John McWhorter: Txtng is killing language. JK!!!
Does texting mean the death of good writing skills? John McWhorter posits that there’s much more to texting — linguistically, culturally — than it seems, and it’s all good news.
Linguist John McWhorter thinks about language in relation to race, politics and our shared cultural history.
WHY YOU SHOULD LISTEN TO HIM?
John McWhorter studies how language has evolved — and will evolve — with social, historical and technological developments, in addition to studying and writing about race in America.
In recent work, he’s been urging grammarians to think of email and text messages not as the scourge of the English language but as “fingered speech,” a new form between writing and talking. These digital missives, despite their “shaggy construction,” represent an exciting new form of communication in which “lol” and “hey” are particles, he suggests, and written thoughts can be shared at the speed of talking. Should we worry that knowing how to parse “haha kk” means we’ll lose the ability to read Proust? No, he told the TED Blog: “Generally there’s always been casual speech and formal speech, and people can keep the two in their heads.”
McWhorter teaches at Columbia, where his students, including Yin Yin Lu, Sarah Tully, and Laura Milmed, teach him all about the world of texting. He’s also a contributing editor at The New Republic and TheRoot.com. Among his books on language and on race, a selected list:What Language Is (And What It Isn’t and What It Could Be); Our Magnificent Bastard Tongue: The Untold History of English; and Losing the Race: Self-Sabotage in Black America.
“The man changed my mind about texting. I love to gripe about it, but John McWhorter made me rethink how I felt.” Ginette Evans on TED.com
Juan Enriquez: Your online life, permanent as a tattoo
What if Andy Warhol had it wrong, and instead of being famous for 15 minutes, we’re only anonymous for that long? In this short talk, Juan Enriquez looks at the surprisingly permanent effects of digital sharing on our personal privacy. He shares insight from the ancient Greeks to help us deal with our new “digital tattoos.”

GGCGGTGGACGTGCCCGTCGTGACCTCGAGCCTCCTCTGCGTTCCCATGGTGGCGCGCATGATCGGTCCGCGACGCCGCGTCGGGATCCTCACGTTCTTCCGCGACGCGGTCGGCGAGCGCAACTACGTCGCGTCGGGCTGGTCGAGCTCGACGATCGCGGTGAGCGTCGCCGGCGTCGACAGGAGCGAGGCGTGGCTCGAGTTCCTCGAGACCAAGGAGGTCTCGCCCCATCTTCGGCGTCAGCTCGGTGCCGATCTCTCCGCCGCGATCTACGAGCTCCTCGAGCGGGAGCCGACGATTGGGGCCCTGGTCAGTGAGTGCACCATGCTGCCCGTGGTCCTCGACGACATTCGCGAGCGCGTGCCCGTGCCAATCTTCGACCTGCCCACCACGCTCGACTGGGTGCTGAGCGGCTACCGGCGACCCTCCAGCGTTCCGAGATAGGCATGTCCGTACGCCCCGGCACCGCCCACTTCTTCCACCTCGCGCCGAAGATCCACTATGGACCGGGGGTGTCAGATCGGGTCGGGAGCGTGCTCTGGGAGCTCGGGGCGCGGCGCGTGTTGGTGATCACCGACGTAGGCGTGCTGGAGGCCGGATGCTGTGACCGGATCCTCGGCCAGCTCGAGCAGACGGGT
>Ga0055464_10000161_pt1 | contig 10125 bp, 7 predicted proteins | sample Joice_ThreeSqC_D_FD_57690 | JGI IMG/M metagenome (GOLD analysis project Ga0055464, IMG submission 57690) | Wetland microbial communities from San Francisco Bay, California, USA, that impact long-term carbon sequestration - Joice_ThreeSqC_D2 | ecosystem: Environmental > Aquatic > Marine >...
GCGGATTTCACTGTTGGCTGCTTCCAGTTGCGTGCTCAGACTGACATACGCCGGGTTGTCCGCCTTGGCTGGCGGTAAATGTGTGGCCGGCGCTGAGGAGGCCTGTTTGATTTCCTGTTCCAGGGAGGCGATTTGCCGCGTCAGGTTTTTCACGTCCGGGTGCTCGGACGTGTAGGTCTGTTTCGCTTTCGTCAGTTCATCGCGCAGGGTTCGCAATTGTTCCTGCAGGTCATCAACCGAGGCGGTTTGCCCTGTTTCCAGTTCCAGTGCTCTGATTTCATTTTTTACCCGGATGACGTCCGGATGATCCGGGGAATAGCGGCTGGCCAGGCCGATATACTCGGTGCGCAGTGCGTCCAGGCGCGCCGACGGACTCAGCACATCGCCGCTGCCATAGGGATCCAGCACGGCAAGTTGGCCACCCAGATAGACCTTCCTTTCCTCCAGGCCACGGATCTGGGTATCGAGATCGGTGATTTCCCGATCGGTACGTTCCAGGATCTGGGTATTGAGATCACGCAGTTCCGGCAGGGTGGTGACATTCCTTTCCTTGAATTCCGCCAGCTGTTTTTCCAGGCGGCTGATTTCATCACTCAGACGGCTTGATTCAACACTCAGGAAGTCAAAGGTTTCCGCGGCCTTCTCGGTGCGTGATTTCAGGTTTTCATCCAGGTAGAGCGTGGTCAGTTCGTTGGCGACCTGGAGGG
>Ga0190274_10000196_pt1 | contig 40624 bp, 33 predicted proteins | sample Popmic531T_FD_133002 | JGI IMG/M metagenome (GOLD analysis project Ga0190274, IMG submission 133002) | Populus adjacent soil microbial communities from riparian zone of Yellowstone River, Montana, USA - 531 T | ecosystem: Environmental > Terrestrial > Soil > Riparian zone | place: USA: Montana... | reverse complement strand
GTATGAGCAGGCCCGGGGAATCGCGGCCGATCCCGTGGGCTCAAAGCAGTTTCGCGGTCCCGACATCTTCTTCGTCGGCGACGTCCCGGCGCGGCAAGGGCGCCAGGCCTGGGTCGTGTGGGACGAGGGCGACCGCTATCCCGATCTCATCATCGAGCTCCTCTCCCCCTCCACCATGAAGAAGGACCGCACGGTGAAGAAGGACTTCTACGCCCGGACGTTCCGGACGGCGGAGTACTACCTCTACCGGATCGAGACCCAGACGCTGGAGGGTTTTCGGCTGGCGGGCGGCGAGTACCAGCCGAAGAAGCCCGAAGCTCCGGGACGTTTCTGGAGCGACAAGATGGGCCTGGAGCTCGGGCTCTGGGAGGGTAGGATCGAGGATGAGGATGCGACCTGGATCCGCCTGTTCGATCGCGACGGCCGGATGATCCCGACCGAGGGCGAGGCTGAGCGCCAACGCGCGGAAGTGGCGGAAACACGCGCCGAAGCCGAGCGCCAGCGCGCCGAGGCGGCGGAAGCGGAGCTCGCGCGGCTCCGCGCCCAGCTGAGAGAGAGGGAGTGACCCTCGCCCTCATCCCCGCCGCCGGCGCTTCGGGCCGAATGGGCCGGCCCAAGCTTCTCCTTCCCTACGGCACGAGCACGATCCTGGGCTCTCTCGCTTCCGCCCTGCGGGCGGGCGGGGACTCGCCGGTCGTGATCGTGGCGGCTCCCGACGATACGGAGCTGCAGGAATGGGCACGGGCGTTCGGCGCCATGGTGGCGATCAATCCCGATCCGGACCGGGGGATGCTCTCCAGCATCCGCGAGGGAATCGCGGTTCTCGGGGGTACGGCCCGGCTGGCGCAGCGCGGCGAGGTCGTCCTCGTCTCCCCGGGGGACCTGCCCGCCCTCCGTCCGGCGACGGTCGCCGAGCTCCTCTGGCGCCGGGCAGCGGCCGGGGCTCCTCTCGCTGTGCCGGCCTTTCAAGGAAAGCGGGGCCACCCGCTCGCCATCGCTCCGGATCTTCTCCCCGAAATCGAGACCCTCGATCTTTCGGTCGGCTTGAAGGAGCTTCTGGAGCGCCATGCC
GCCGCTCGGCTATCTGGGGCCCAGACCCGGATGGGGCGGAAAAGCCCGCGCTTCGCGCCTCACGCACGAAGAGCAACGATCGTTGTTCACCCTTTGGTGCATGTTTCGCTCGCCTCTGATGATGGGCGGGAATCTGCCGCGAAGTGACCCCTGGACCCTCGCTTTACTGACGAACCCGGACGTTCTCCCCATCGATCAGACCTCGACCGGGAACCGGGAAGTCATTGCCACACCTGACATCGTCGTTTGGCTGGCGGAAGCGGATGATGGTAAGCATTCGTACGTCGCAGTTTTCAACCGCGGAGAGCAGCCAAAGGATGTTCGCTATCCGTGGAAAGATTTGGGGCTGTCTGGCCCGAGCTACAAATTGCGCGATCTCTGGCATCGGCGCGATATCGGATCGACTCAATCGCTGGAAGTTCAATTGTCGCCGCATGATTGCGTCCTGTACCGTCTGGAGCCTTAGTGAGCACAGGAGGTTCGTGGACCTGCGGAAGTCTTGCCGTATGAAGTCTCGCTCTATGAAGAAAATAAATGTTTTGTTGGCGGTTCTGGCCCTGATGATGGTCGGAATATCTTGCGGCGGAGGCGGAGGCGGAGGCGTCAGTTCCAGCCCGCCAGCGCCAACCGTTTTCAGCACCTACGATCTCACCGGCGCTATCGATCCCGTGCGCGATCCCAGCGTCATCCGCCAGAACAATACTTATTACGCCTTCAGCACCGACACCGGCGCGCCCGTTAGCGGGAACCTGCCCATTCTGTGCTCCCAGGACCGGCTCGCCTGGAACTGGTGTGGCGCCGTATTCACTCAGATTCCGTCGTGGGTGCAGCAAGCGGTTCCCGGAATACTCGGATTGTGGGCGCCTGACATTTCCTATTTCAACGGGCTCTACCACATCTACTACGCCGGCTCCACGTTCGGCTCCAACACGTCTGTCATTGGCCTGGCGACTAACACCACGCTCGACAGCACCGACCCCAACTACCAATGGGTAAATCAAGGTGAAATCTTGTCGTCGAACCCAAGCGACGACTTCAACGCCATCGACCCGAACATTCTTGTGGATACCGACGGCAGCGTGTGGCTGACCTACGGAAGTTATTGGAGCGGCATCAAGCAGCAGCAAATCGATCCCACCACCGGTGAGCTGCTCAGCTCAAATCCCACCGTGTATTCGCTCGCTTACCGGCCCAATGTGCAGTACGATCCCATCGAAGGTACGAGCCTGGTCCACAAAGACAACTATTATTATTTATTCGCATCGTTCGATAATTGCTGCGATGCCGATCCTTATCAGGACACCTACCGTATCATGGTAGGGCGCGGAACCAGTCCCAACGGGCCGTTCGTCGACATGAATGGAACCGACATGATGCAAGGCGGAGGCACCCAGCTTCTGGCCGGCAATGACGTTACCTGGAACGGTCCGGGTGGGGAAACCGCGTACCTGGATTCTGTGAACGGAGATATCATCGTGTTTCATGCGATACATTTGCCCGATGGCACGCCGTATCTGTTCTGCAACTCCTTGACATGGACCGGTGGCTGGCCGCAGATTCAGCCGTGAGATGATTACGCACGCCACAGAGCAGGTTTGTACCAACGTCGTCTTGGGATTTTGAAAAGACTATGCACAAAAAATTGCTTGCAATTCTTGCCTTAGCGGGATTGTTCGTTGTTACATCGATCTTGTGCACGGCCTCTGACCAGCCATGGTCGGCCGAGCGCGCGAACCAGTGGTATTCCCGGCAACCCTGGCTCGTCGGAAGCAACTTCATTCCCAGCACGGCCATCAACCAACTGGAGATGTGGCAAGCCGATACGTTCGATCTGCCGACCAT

Juan Enriquez thinks and writes about profound changes that genomics will bring in business, technology, and society.
WHY YOU SHOULD LISTEN TO HIM?
A broad thinker who studies the intersection of science, business and society, Juan Enriquez has a talent for bridging disciplines to build a coherent look ahead. Enriquez was the founding director of the Harvard Business School Life Sciences Project, and has published widely on topics from the technical (global nucleotide data flow) to the sociological (gene research and national competitiveness), and was a member of Celera Genomics founder Craig Venter‘s marine-based team to collect genetic data from the world’s oceans.
Formerly CEO of Mexico City’s Urban Development Corporation and chief of staff for Mexico’s secretary of state, Enriquez played a role in reforming Mexico’s domestic policy and helped negotiate a cease-fire with Zapatista rebels. He is a Managing Director at Excel Medical Ventures, a life sciences venture capital firm, and the chair and CEO of Biotechonomy, a research and investment firm helping to fund new genomics firms. The Untied States of Americalooks at the forces threatening America’s future as a unified country.
In his TED Book Homo Evolutis (written with Steve Gullens), Enriquez explores the far reaches of human change, and asks: Are we done evolving?